When discussing possibilities for my last Bleacher Report piece, the idea which I was most taken by was that of my favorite fight. It surprised me because I reference dozens of fights in each piece I write as great examples of whatever we're talking about, but I have never actually talked about the fight which entertained me the most.
I took a good deal of time to think about this and I'm pretty confident that my favorite MMA fight is not going to be one which you would perhaps associate with my opinions. Indeed, my editor expected Fedor Emelianenko vs. Mirko "Cro Cop" Filipovic.
That was an incredible fight. The years of anticipation, Fedor using pressure to negate Cro Cop's kicking game, and flowing body shots in there to tire the Croat out. But it wasn't my favourite.
I work entirely in the reasoned, the calculated and the scientific—z happened because x and y preceded it—but I think that a person's favourite fight can never be reduced to a series of checked boxes. A fight is just two people having at it for money. What makes a favorite fight is the experience. I can't rationalize my favourite fight, I can only tell you how I felt when it happened.
So I would like to take you back to PRIDE Bushido 9. The fight is Takanori Gomi versus Tatsuya Kawajiri, and for me it was the most electrifying bout I have ever seen.
21st Century Boys
PRIDE's Bushido banner was designed to show off the lighter weight classes who were often overshadowed by the Japanese organization's heavyweight and light heavyweight roster. No-one stood out quite so much for the Bushido events as Japan's own Takanori Gomi.
The Fireball Kid had gone 14-0 as a thunderous ground and pounder before meeting the well-rounded Joachim Hansen and B.J. Penn. Following losses to those two men, Gomi rebounded as well as anyone could have hoped, becoming one of the best all-around fighters in the game.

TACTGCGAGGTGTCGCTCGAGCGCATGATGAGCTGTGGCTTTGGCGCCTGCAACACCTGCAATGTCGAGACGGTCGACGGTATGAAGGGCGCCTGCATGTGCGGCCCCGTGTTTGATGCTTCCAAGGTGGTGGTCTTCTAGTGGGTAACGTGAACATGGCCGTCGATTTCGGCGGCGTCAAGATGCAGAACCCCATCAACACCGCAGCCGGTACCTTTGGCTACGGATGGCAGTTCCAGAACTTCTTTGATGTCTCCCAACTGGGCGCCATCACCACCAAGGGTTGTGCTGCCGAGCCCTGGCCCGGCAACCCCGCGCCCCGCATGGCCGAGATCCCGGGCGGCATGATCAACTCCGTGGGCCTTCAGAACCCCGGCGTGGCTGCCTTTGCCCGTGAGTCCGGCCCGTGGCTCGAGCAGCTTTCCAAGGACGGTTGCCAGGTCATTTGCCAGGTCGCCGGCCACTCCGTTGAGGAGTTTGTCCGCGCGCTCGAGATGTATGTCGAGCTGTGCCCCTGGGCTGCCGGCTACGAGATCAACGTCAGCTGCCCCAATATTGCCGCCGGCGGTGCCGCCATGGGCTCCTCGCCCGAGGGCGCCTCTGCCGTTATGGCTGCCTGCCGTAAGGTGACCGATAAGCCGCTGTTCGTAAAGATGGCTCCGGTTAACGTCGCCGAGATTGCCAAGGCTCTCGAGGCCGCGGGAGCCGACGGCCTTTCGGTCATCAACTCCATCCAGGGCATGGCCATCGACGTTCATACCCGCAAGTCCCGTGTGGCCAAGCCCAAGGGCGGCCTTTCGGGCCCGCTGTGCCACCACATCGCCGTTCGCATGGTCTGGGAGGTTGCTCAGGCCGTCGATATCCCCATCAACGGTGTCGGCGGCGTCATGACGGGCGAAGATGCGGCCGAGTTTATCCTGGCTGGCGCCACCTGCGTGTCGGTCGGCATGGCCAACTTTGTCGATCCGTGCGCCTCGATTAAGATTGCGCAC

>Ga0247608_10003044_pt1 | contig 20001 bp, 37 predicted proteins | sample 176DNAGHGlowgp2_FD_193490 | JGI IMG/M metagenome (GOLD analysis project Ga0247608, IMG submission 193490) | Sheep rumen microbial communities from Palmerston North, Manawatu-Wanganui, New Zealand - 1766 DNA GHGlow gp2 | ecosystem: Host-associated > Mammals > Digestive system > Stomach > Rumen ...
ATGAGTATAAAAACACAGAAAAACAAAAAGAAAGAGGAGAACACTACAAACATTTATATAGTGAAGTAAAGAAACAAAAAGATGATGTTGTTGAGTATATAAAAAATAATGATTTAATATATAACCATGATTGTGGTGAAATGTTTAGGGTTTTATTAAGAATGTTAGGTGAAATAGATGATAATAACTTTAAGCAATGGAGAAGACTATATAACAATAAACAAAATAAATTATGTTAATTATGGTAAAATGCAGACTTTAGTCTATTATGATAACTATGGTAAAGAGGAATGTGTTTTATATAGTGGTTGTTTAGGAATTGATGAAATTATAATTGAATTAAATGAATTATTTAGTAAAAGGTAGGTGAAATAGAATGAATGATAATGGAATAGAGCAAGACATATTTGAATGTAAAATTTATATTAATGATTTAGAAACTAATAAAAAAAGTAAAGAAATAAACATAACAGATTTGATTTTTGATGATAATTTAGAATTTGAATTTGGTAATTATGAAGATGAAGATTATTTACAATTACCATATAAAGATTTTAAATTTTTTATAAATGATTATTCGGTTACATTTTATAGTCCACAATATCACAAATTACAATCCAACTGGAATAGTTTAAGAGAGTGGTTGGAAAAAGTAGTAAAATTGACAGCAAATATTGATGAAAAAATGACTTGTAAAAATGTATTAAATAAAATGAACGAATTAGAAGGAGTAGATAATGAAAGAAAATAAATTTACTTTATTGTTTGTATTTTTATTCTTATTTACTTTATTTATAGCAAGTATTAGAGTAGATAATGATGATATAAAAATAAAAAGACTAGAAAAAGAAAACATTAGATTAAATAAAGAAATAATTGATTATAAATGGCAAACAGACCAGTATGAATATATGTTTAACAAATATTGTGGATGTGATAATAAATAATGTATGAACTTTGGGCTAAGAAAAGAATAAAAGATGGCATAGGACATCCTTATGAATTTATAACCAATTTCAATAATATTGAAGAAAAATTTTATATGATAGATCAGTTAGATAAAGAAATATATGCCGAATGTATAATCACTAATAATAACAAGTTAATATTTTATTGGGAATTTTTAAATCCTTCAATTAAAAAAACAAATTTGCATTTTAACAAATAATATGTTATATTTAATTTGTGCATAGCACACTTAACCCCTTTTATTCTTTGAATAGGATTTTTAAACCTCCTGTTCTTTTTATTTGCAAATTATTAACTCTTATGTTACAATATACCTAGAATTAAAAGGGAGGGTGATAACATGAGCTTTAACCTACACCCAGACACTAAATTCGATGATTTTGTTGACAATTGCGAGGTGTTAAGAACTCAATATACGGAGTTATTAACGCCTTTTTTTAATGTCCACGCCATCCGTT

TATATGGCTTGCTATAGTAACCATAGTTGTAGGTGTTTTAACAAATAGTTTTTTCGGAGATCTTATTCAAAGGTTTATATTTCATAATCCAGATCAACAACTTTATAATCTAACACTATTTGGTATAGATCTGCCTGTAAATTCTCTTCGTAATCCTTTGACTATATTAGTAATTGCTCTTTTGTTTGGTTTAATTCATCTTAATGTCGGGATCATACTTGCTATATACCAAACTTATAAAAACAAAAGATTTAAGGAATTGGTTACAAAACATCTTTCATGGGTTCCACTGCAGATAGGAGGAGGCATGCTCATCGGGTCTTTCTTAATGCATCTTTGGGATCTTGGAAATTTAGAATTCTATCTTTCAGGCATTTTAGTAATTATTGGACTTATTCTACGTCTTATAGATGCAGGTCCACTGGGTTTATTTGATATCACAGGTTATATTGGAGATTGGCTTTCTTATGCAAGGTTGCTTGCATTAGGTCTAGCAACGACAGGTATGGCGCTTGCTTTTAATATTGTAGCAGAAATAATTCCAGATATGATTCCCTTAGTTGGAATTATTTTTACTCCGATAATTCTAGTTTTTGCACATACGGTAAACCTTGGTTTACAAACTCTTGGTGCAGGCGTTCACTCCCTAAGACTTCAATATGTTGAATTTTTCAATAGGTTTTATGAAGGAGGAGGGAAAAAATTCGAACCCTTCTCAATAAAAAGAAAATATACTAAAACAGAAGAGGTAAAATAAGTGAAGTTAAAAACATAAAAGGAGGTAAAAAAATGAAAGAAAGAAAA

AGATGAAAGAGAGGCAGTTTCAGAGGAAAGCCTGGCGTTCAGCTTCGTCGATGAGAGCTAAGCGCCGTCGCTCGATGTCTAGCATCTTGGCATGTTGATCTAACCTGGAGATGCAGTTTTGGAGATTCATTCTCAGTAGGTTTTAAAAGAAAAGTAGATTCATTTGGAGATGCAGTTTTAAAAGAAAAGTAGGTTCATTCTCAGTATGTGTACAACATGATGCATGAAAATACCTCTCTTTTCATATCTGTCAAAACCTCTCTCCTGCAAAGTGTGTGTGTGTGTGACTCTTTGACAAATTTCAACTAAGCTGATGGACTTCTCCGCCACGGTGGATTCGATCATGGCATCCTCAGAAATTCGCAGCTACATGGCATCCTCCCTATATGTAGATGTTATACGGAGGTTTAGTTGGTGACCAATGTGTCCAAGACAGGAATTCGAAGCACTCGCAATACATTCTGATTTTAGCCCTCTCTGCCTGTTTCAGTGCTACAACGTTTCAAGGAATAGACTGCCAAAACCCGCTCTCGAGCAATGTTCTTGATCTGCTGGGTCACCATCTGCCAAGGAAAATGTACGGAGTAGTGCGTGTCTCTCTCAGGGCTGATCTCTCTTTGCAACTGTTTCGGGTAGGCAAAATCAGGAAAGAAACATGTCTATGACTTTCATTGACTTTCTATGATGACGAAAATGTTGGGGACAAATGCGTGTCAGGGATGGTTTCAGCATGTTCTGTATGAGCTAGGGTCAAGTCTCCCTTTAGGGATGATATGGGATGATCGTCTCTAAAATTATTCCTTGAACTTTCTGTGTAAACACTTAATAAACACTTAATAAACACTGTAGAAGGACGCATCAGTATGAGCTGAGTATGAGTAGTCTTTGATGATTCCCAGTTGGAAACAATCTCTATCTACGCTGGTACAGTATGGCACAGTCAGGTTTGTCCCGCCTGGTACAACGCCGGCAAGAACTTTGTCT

Gomi had always been a numbing puncher, but from his loss to Penn onward, his boxing sharpened up tremendously. It was not in line with the best boxing in MMA today, but it was almost unparalleled at lightweight for power. More importantly, he began using body shots.
From Bushido 2, Gomi racked up a streak of seven wins over respectable lightweights, and was held in great regard by the time that the PRIDE lightweight tournament rolled around to crown a champion.
Tatsuya Kawajiri, meanwhile, was on nine-fight unbeaten streak and had captured the 154-pound Shooto title which Gomi had lost to Joachim Hansen. Kawajiri had only lost two matches in his career, the first in his professional debut, and the second a decision loss to Vitor "Shaolin"' Ribeiro. Kawajiri avenged that loss with a brutal TKO stoppage of Ribeiro in 2004.
The way that most tournaments unfold, the two favourites are placed in opposite brackets and hopefully meet in the final. Of course it never, ever happens that way as someone gets upset, or injures themselves in the course of winning a match. Occasionally, however, the opening match of a tournament could also be the final.
Gomi and Kawajiri were scheduled to meet in the first round of the tournament. The math was billed as the 21st century boys, implying that whoever won would be the future of lightweight MMA.